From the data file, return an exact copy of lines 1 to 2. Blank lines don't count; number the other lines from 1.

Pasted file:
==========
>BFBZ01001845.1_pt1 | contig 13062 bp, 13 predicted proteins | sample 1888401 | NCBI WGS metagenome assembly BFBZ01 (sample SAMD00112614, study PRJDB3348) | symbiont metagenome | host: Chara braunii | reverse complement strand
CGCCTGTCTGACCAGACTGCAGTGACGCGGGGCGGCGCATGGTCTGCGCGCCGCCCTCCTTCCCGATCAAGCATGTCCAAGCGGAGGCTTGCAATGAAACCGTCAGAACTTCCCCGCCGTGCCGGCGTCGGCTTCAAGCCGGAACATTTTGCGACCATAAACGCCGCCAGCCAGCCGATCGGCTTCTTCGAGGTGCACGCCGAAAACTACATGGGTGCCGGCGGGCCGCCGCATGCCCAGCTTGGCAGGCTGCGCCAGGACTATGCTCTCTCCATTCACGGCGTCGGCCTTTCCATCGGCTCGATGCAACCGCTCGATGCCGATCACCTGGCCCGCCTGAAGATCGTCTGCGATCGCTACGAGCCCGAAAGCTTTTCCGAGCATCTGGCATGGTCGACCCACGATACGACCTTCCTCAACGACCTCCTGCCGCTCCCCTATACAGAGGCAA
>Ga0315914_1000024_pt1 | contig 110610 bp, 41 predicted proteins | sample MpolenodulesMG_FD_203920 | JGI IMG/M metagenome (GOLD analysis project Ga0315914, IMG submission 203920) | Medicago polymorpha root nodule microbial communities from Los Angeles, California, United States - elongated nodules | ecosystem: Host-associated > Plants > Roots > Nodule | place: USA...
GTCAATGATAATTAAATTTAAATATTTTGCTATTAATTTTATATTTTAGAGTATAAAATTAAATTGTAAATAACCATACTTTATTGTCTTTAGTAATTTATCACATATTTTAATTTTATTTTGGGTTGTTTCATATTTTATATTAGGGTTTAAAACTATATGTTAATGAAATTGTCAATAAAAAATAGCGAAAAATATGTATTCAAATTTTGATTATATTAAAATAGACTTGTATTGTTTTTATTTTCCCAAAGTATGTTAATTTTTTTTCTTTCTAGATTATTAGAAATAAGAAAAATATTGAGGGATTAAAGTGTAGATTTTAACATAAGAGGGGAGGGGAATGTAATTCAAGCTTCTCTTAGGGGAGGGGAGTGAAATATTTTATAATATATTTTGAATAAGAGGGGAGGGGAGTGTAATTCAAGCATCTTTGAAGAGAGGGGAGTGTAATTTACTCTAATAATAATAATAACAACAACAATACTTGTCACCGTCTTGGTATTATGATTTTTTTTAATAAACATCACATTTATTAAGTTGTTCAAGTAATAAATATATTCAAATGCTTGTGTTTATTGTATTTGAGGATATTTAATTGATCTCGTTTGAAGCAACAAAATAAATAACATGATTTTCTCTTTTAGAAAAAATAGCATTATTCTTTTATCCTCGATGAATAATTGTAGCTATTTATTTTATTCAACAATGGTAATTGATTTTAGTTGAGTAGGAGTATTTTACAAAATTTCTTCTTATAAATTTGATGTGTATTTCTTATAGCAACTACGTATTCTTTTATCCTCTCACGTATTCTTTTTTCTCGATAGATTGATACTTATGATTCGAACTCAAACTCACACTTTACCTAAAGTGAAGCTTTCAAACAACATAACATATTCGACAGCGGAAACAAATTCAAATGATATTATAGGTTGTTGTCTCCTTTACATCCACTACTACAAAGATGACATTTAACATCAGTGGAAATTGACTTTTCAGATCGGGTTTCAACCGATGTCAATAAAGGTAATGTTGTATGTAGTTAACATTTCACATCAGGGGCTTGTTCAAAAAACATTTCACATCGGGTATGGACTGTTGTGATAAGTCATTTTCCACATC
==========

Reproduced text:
>BFBZ01001845.1_pt1 | contig 13062 bp, 13 predicted proteins | sample 1888401 | NCBI WGS metagenome assembly BFBZ01 (sample SAMD00112614, study PRJDB3348) | symbiont metagenome | host: Chara braunii | reverse complement strand
CGCCTGTCTGACCAGACTGCAGTGACGCGGGGCGGCGCATGGTCTGCGCGCCGCCCTCCTTCCCGATCAAGCATGTCCAAGCGGAGGCTTGCAATGAAACCGTCAGAACTTCCCCGCCGTGCCGGCGTCGGCTTCAAGCCGGAACATTTTGCGACCATAAACGCCGCCAGCCAGCCGATCGGCTTCTTCGAGGTGCACGCCGAAAACTACATGGGTGCCGGCGGGCCGCCGCATGCCCAGCTTGGCAGGCTGCGCCAGGACTATGCTCTCTCCATTCACGGCGTCGGCCTTTCCATCGGCTCGATGCAACCGCTCGATGCCGATCACCTGGCCCGCCTGAAGATCGTCTGCGATCGCTACGAGCCCGAAAGCTTTTCCGAGCATCTGGCATGGTCGACCCACGATACGACCTTCCTCAACGACCTCCTGCCGCTCCCCTATACAGAGGCAA